“We won’t need to die . . . and when the day comes, the boys will turn into green crowned date palms and next to them their girls will petrify into statues of white marble,” wrote the young spy Avshalom Feinberg. While the letter’s recipient, Rivka Aaronsohn, would live until 1981, Feinberg, along with Rivka’s sister Sarah, would die violently within a few years. Some 100 years after the destruction of the Nili spy ring, to which they belonged, two new books tell their story. (Nili was a password taken from Samuel I 15:29, “Netzach Yisrael lo y’shaker,” roughly translatable as “The Eternal One of Israel does not lie.”)
Published shortly before his death, James Srodes’s Spies in Palestine: Love, Betrayal, and the Heroic Life of Sarah Aaronsohn grew out of a misfiled document the author happened across in the British National Archives while researching a biography of CIA director Allen W. Dulles. Alongside the initials of dozens of civil servants who read the document appropriating 10,000 British pounds (about $600,000 today) for an experimental agricultural site at Atlit, outside the town of Zikhron Yaakov, was a scrawled note, “Considering our moral responsibility for the unhappy fate of the ‘A Organization,’ this is the least we could do.” Like that mislaid government form, the history of the Aaronsohns and the Nili spy ring, which aided the British in their fight against the Ottoman Empire during World War I, has gone through many hands. As Srodes himself observes, “It is an important caution for the reader that not all histories, and certainly not all biographies, on this topic are in agreement. Contradictions of fact, disagreements over interpretation, and individual motives of the historians themselves can confuse.”
The more recent publication of The Woman Who Fought an Empire: Sarah Aaronsohn and Her Nili Spy Ring by Gregory J. Wallance shows how right Srodes was. The two writers disagree on matters both large and small, from the foundational question of whose influence was strongest in the spy ring to intimate matters of the heart. Almost from the beginning, Srodes and Wallance diverge: One names malaria as the cause of the high mortality rate among the early pioneers that almost doomed the settlement; the other points to dysentery. (A third book, published in 2005, to which I will return, clarifies the matter: Those early First Aliyah pioneers fell victim to both diseases.) They are most at odds about Sarah Aaronsohn’s character and love life. Srodes describes her marriage to Chaim Abraham, a Constantinople merchant who never followed her to Palestine, as one of convenience and links her romantically to fellow spies Avshalom Feinberg and Yosef Lishansky. Wallance calls her marriage loving and acknowledges an affair only with Lifshansky. He depicts her as a singularly cool-headed operative, who, unlike her excitable male colleagues, remained focused on the mission. (Both authors, however, discount the persistent speculation of a dalliance between Sarah and T. E. Lawrence, “Lawrence of Arabia,” based on his enigmatic dedication of Seven Pillars of Wisdom to “S.A.”)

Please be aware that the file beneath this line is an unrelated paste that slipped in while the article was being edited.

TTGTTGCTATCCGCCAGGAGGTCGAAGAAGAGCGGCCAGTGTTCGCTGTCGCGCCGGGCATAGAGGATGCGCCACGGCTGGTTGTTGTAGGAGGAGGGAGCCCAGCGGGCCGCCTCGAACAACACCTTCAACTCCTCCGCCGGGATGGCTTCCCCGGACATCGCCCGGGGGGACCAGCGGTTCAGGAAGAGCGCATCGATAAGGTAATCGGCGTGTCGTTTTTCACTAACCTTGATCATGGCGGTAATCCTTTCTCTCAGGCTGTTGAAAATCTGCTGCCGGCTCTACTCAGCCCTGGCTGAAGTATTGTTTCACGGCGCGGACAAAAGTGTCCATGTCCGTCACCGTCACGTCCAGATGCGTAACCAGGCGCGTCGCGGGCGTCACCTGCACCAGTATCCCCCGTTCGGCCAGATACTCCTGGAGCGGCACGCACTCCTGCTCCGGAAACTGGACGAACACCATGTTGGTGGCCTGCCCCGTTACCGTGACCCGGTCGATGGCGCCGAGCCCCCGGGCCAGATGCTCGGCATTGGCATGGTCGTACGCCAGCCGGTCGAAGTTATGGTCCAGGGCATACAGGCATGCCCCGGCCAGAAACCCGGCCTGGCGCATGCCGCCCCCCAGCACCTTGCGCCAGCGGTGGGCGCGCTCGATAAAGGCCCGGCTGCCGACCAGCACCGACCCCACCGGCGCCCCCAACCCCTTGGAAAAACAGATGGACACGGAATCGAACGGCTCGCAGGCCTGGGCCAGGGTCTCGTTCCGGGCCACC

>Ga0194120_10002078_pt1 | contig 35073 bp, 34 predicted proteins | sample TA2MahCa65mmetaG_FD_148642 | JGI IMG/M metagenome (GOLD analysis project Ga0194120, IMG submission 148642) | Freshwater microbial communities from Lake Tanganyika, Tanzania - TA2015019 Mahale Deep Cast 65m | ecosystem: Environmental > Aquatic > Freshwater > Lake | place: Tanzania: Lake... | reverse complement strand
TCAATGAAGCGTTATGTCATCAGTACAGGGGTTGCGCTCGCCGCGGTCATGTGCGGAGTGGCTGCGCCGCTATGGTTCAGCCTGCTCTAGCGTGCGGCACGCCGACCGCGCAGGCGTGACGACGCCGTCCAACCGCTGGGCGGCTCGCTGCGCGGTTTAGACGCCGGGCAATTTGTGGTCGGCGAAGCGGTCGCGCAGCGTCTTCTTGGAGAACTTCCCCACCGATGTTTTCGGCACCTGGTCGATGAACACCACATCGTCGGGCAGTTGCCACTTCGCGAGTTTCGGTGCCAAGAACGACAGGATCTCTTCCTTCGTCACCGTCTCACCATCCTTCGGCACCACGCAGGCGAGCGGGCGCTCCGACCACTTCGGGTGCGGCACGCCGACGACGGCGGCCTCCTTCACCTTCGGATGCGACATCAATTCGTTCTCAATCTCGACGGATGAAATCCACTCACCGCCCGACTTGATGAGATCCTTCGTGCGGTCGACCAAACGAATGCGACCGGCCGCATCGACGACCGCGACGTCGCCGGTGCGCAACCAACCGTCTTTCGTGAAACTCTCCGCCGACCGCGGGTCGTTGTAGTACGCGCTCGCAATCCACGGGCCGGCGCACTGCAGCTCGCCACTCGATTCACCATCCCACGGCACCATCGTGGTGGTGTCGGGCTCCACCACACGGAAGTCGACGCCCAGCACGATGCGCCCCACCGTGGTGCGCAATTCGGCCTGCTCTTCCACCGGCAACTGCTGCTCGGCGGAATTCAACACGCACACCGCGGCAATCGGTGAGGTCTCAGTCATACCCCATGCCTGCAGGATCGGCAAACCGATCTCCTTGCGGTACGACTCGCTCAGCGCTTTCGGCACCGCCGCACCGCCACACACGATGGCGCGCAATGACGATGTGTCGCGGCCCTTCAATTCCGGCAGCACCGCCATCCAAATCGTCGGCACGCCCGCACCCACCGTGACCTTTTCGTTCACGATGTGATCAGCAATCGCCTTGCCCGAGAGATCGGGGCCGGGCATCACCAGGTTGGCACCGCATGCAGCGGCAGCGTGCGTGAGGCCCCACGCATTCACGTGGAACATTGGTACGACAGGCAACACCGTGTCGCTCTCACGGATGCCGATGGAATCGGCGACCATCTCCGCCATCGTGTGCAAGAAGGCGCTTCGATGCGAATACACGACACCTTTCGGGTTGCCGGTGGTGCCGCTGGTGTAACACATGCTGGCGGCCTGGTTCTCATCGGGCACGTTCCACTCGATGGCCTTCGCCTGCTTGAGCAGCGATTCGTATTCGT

After a brief prologue set in early 1917, when the shadow of the Great War fell fully on Zikhron Yaakov, Srodes backtracks to tell the story of the founding of the town by members of the First Aliyah, including Sarah’s father, Ephraim, and the genesis of the nearby Atlit agricultural station in the pioneering work of her world-famous agronomist brother, Aaron. In addition to Sarah and Aaron, their brother Alexander was also central to Nili. The little network of spies used their access to local Ottoman troop positions and intimate knowledge of the region to help the British war effort. In doing so, they were correctly betting on the British, but not everyone in Zikhron Yaakov or the Old Yishuv, more generally, agreed. Srodes usefully situates their actions within the context of competing national identities in the region and the global race for petroleum that focused the entire world on the Middle East.
Because Srodes starts his tale near the end of the Nili affair, readers know its terrible outcome in advance. On the eve of Sukkot, 1917, the residents of Zikhron Yaakov suffered along with 27-year-old Sarah Aaronsohn, unable to escape her screams as she was tortured by Turkish operatives. On Srodes’s telling, it was vital that she hold out because, unlike the other spies, not to speak of those friends and family members who were not part of the clandestine circle, “she alone . . . held a great secret”: British forces under General Edmund Allenby were poised to strike from Egypt with the goal of capturing Jerusalem.